Inside the building, the Kienholzes, along with their assistant Rich Post, found an overwhelming mass of objects collected by one man. "The whole thing was filled inside from floor to ceiling," recalls Kienholz. "Eventually, Roland Thurman had collected so much stuff that he couldn't live there any more. So we took pictures of everything, and then packed as much of it as we thought we could use -- including everything in the window -- and hauled it away."


Several years later, the Kienholzes partly recreated Thurman's window for The Jesus Corner. While the primary portion of the sculpture -- the window itself -- is recreated largely the way the Roland Thurman left it, the Kienholzes created other parts of the work. "You have to make up a fantasy," Nancy Kienholz says, explaining the process of creating a believable scenario like The Jesus Corner. "We talk about Sollie, from Sollie 17, like he's a real guy. And it has nothing to do with the person that you actually cast for the piece -- they're just a model. But usually you've created much of it already in your head, and you go out looking for things, and run into the rest. That's what's strange about all of the Spokane pieces that we built -- we built Sollie, and ran into all of those other pieces."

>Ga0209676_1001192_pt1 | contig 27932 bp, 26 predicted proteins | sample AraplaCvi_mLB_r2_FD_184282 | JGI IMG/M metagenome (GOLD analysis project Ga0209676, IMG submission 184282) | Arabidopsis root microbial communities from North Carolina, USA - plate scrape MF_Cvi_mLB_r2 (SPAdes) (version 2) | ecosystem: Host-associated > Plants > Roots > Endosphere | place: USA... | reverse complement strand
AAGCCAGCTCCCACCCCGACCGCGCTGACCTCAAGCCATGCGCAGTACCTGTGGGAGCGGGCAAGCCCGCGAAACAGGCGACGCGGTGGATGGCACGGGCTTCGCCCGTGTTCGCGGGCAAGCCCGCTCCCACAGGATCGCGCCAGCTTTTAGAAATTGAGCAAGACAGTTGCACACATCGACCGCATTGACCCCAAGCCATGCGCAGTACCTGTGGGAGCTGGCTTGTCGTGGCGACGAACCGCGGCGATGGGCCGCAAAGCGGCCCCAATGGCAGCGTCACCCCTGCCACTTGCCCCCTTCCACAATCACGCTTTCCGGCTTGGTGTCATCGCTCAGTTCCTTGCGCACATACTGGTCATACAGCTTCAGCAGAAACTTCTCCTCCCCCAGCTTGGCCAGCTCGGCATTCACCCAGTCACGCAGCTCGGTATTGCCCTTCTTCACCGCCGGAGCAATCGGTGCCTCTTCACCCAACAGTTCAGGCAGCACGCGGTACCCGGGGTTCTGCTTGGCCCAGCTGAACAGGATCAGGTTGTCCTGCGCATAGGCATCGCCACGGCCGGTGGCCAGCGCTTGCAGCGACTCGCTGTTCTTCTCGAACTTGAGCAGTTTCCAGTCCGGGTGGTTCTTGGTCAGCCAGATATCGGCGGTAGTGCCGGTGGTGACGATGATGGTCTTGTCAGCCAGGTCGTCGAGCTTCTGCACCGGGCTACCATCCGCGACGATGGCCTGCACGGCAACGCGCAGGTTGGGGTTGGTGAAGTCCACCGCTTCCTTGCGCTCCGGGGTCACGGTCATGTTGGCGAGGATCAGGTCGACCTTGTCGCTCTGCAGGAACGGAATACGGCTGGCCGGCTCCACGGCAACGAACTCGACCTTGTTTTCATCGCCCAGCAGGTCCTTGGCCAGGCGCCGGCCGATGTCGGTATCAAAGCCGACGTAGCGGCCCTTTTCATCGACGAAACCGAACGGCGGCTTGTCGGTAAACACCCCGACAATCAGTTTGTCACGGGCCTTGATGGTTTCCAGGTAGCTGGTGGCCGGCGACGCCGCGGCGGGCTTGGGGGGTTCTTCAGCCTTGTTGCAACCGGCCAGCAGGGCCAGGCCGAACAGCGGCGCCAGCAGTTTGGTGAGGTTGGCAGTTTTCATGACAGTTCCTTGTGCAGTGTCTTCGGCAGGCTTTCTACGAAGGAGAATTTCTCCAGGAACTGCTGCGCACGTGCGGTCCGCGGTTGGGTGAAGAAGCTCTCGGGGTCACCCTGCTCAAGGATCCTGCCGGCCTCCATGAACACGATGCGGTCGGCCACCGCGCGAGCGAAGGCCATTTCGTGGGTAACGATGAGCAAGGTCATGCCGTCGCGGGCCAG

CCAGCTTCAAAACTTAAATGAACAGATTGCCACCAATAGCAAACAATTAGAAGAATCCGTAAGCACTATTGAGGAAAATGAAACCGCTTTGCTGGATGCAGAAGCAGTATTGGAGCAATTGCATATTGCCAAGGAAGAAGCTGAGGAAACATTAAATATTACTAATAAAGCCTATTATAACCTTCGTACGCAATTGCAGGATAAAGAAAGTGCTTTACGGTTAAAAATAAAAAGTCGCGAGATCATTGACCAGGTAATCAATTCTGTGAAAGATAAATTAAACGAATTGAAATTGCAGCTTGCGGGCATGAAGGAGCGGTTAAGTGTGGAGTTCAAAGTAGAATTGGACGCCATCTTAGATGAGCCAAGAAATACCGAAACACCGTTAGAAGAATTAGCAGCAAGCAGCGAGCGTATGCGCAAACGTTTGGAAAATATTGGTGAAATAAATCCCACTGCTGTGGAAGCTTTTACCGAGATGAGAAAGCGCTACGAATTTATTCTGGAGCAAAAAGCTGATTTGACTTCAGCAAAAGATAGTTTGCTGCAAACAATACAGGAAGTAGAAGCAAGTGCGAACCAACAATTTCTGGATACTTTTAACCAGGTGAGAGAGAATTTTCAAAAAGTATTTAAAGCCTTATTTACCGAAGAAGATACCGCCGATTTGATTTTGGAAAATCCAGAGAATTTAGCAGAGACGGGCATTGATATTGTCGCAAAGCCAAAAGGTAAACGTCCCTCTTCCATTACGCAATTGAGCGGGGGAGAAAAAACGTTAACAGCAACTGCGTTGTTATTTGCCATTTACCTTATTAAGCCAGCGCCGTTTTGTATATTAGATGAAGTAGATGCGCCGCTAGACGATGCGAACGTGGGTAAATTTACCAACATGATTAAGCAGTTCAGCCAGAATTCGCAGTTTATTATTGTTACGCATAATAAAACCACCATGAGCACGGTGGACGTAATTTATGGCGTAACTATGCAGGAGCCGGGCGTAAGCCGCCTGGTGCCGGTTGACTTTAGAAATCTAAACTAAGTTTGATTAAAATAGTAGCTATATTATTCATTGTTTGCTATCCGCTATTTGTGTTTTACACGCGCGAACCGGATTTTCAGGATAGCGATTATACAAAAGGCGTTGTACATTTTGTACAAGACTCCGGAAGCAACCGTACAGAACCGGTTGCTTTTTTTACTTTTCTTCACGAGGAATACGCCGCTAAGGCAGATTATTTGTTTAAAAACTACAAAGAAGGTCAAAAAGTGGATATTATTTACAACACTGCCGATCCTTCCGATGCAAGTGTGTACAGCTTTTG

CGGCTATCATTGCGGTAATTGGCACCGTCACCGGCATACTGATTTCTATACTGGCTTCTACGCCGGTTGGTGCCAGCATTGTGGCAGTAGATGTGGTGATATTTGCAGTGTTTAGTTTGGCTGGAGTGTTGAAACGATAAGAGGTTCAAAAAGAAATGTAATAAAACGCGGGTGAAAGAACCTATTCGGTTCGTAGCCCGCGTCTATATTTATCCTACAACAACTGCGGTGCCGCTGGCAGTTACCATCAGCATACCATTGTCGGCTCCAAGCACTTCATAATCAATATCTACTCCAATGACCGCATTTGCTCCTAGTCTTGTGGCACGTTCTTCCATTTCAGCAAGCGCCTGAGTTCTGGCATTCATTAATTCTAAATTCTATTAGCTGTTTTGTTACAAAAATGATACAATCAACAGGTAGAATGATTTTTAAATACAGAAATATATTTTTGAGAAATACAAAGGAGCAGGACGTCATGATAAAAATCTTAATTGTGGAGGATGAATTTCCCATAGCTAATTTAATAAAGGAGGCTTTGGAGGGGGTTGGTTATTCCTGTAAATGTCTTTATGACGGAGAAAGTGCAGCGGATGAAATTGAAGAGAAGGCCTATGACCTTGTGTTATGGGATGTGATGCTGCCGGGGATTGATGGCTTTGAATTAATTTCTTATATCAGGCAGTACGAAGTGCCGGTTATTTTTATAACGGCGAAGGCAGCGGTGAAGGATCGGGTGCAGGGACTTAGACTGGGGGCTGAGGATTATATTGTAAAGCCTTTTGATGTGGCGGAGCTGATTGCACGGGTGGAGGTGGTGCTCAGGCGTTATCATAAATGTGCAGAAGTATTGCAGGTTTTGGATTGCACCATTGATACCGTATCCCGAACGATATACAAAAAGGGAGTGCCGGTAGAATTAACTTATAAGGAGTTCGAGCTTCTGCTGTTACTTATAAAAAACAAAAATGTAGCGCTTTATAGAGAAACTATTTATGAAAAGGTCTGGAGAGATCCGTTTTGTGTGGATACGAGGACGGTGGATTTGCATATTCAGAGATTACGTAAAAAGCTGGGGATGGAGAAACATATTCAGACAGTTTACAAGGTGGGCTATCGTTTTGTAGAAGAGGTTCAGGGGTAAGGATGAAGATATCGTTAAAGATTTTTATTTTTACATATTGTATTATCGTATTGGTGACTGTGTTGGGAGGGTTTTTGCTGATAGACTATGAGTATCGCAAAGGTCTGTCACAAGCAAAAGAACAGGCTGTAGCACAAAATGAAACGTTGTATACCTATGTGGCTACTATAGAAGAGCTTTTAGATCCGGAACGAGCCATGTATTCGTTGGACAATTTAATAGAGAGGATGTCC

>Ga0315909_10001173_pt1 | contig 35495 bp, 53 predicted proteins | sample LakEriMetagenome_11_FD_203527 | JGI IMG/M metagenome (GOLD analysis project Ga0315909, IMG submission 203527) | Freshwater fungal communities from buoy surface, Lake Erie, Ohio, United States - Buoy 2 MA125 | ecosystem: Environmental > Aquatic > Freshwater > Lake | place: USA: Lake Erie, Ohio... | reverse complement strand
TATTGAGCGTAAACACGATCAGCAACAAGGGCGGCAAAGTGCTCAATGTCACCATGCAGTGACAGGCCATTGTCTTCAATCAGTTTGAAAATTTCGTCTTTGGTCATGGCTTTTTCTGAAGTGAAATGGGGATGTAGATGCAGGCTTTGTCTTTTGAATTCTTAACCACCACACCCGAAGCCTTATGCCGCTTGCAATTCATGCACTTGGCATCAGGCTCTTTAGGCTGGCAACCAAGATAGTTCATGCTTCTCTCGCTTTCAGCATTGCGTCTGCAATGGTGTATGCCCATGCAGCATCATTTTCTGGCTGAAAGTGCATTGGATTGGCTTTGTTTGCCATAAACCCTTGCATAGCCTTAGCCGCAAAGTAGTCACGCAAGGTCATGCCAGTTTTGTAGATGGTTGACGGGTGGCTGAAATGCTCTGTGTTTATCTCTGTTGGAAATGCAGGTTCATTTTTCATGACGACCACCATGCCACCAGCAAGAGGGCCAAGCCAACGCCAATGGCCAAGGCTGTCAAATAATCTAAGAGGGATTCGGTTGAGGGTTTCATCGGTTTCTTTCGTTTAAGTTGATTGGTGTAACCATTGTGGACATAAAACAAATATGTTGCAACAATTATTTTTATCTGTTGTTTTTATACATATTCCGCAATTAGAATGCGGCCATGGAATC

One of the most striking additions the Kienholzes brought to The Jesus Corner was the prominent position of a door to the right of the window. While there was a door at the original hotel, it was boarded up. In the Kienholzes' work, the door has a window, giving viewers an illicit glimpse into the inner detritus of a life contained behind the public front of personal religion. "I think about the man who built it -- Roland Thurman," Nancy Kienholz says. "I never met the man, but I think about the oddity of him -- how he was such an outsider. Obviously he had a certain religious opinion -- and in some ways it's very mundane and simple. But you look at so many churches, big and fancy, covered with gold, and I'm not sure they have any more God in them. His is more valid, because it is simple, and from the heart. It's the product of an individual, rather than an organization."


Adds the Kienholzes' longtime assistant Rich Post: "It was his way of expressing what he felt. And it was such a flip side of the incredible clutter that he lived in. But what he put in the window was what he felt, and he didn't have any problem expressing it."


Among the objects that Post and the Kienholzes collected from Thurman's living space was a hanging cabinet, to which Thurman had glued a picture of a woman. The Kienholzes' took the cabinet, and turned it into a small work of art, which is also on display, called Drawing for The Jesus Corner. Despite the word 'drawing' in the title, Nancy Kienholz explains that often she and her husband would craft the smaller works after the larger piece had been started. "The drawings come after or during the bigger pieces -- which is confusing, I know," she laughs. "It's more the leftover things that didn't get used. But also, because the bigger pieces can take so long to complete, it's nice to be able to complete something."